21:19 GMT23 January 2021
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    South Korean officials have been in damage control over the past several days following revelations by a senior official earlier this week that a "non-consensual" scenario on unification with North Korea was among the contingencies the Committee for Unification was looking at.

    Chung Chong-Wook, the Vice Chairman of the Presidential Committee for Unification Preparation, said he had used the "wrong words" at a breakfast forum Tuesday where he had said that South Korean authorities envisioned a "variety of road maps" for unification, including "non-consensual unification."

    This was the first high-ranking admission of a scenario envisioning North Korea's absorption by South Korea. Speaking at the Reserve Officers' Training Corps, Chung also revealed that South Korean authorities had plans for dealing with North Korea's political elite: "There is a large variety of North Korean elites, and the constituency of the Workers' Party is quite diverse, so we will classify them and deal with them," Chung said, cited by South Korea's JoonAng Daily.

    Chung did his best to clarify his remarks on Thursday, noting that "our government is pursuing a peaceful reunification, not unification through absorption unilaterally by either the South or the North," Yonghap reported. He added that the Presidential Committee "has reviewed various road maps, but it has determined that a peaceful reunification is the only alternative in ending the division and going forward [with the North] to a new future."

    Also on Thursday, the leaders of seven South Korean civic groups held a press conference in Seoul, noting in a joint statement that "any attempt to reunify the two Koreas by force would bring extreme cross-border confrontation and an end to inter-Korean relations." The statement urged the government to "give up any attempt to reunify the North through absorption and [to] take a path of win-win co-existence."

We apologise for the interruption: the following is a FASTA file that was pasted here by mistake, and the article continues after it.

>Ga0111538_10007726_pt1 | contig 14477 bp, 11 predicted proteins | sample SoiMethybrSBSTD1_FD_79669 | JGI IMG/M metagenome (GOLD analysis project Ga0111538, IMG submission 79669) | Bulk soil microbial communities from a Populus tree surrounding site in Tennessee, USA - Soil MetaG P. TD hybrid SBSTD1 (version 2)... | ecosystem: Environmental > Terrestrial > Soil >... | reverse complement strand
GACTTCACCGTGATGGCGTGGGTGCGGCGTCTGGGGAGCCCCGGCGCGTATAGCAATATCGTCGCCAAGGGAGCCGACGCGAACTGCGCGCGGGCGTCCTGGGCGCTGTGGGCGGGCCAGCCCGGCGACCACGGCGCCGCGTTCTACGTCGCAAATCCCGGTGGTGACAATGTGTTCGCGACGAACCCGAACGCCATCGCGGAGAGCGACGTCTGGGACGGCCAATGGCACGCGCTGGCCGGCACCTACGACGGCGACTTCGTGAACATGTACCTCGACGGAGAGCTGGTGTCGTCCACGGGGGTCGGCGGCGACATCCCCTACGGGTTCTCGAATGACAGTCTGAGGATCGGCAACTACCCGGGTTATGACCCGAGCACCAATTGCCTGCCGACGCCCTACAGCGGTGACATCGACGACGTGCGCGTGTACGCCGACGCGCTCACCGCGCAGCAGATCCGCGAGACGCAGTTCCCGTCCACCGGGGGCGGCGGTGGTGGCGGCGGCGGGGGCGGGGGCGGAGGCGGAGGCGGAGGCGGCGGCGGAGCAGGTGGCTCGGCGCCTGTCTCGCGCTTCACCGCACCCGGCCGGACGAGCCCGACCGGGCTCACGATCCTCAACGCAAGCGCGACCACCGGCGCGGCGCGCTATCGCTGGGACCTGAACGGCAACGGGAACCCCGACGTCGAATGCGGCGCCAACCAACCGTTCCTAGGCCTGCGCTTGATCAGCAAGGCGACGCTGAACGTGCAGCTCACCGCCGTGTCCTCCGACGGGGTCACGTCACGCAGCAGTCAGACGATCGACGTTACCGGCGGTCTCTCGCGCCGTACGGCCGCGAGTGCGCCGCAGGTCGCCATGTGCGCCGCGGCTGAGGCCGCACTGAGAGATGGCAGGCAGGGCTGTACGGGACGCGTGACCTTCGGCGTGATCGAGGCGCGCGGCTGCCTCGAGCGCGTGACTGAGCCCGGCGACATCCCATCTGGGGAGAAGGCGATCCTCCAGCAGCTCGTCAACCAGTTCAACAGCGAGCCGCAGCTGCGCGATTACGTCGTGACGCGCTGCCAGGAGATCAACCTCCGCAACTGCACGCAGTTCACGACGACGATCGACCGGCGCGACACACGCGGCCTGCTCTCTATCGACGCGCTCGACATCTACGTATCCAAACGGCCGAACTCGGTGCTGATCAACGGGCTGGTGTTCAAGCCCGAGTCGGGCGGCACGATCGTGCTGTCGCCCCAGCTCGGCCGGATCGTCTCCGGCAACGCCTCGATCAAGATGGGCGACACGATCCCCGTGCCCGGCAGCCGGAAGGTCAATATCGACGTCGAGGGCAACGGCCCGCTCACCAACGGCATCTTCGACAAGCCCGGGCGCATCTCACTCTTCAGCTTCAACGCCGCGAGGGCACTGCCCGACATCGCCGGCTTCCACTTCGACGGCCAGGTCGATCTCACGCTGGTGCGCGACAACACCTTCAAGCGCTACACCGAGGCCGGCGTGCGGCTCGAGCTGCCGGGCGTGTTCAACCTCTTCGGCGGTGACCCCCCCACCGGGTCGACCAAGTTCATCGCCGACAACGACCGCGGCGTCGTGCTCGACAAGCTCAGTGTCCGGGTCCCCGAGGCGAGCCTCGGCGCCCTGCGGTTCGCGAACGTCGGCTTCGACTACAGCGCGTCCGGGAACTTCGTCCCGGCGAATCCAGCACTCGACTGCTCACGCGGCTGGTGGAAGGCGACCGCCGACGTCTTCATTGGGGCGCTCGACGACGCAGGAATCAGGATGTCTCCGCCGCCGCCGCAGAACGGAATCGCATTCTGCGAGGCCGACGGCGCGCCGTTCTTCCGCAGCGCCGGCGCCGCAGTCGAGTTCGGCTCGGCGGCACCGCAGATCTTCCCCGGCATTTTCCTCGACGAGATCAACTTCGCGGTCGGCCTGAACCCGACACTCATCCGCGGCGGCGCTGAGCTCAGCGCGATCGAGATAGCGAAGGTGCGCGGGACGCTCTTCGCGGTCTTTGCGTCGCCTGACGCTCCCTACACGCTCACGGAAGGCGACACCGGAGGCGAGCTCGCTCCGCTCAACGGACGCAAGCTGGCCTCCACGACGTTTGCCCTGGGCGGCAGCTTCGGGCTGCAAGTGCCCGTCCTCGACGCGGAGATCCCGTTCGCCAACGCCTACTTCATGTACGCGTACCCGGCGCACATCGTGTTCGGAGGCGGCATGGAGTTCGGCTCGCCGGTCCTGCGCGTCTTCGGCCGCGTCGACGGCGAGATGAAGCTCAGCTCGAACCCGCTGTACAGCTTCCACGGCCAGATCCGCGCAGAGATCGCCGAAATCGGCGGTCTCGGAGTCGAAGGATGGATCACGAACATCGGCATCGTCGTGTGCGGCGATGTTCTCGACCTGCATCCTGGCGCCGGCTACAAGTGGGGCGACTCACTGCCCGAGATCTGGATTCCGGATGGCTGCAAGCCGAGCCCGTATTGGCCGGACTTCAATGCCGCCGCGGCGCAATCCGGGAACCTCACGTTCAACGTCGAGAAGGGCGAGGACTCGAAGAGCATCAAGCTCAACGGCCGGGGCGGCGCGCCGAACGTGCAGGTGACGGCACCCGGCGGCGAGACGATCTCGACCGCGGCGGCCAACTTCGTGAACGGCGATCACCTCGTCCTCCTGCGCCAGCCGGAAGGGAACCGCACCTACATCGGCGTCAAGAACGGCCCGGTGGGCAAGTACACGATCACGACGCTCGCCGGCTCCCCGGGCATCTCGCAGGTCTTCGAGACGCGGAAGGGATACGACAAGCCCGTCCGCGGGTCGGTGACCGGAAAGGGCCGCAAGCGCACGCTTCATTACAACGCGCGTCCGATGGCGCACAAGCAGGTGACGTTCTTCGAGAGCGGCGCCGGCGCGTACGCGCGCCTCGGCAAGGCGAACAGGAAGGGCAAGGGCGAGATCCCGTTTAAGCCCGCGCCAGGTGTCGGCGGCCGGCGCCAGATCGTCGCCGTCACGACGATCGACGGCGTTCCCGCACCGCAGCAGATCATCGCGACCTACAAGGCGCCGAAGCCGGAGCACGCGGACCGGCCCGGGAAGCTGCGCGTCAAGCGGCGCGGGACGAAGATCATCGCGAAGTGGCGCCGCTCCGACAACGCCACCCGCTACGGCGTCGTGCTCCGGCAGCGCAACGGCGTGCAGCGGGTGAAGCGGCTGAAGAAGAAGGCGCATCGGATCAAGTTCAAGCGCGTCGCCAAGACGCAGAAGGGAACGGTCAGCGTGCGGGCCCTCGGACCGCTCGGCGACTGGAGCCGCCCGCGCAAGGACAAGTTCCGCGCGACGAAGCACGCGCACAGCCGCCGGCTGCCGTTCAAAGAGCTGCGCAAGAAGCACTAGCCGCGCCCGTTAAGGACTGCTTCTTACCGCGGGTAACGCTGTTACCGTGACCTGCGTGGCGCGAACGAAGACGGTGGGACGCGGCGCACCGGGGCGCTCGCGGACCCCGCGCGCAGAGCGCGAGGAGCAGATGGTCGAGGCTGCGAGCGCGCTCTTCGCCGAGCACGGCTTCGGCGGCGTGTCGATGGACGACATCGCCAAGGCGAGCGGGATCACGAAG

The 50-member Presidential Committee for Unification Preparation was launched by President Park Geun-hye last July as one of her administration's key policy initiatives. The Ministry of Unification, Ministry of Foreign Affairs, and other ministries and experts participate in the Presidential Committee, with President Park serving as the panel's Chair.

    Park unveiled her vision for unification last March in Dresden, Germany. North Korea has slammed the resulting Dresden Declaration, eying the South's initiative with suspicion, and seeing it as a possible attempt to unify the two countries by force.

    An official speaking on condition of anonymity told The Korea Herald Wednesday that the Unification Panel has been bogged down "by administrative work, including…contacts with more than 50 civilian experts and advisors." The official noted that creating a separate panel to study forceful unification would be "impossible," given its current lack of capacity.


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